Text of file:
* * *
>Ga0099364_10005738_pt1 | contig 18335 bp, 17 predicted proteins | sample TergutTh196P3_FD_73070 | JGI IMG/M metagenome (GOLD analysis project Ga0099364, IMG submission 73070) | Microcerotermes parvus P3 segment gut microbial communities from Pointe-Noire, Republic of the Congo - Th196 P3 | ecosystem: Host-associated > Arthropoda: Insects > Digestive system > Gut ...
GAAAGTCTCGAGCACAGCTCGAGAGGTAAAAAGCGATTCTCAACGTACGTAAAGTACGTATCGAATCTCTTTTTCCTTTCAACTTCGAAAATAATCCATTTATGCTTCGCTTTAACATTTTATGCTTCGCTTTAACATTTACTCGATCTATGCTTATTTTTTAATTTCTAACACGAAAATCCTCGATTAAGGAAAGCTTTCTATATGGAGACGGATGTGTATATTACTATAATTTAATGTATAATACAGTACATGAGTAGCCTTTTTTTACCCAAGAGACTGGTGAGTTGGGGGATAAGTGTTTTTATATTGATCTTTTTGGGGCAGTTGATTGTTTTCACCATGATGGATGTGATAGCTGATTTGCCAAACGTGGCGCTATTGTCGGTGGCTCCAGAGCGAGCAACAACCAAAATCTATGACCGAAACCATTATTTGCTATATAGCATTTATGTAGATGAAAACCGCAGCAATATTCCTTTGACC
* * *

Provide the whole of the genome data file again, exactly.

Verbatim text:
>Ga0099364_10005738_pt1 | contig 18335 bp, 17 predicted proteins | sample TergutTh196P3_FD_73070 | JGI IMG/M metagenome (GOLD analysis project Ga0099364, IMG submission 73070) | Microcerotermes parvus P3 segment gut microbial communities from Pointe-Noire, Republic of the Congo - Th196 P3 | ecosystem: Host-associated > Arthropoda: Insects > Digestive system > Gut ...
GAAAGTCTCGAGCACAGCTCGAGAGGTAAAAAGCGATTCTCAACGTACGTAAAGTACGTATCGAATCTCTTTTTCCTTTCAACTTCGAAAATAATCCATTTATGCTTCGCTTTAACATTTTATGCTTCGCTTTAACATTTACTCGATCTATGCTTATTTTTTAATTTCTAACACGAAAATCCTCGATTAAGGAAAGCTTTCTATATGGAGACGGATGTGTATATTACTATAATTTAATGTATAATACAGTACATGAGTAGCCTTTTTTTACCCAAGAGACTGGTGAGTTGGGGGATAAGTGTTTTTATATTGATCTTTTTGGGGCAGTTGATTGTTTTCACCATGATGGATGTGATAGCTGATTTGCCAAACGTGGCGCTATTGTCGGTGGCTCCAGAGCGAGCAACAACCAAAATCTATGACCGAAACCATTATTTGCTATATAGCATTTATGTAGATGAAAACCGCAGCAATATTCCTTTGACC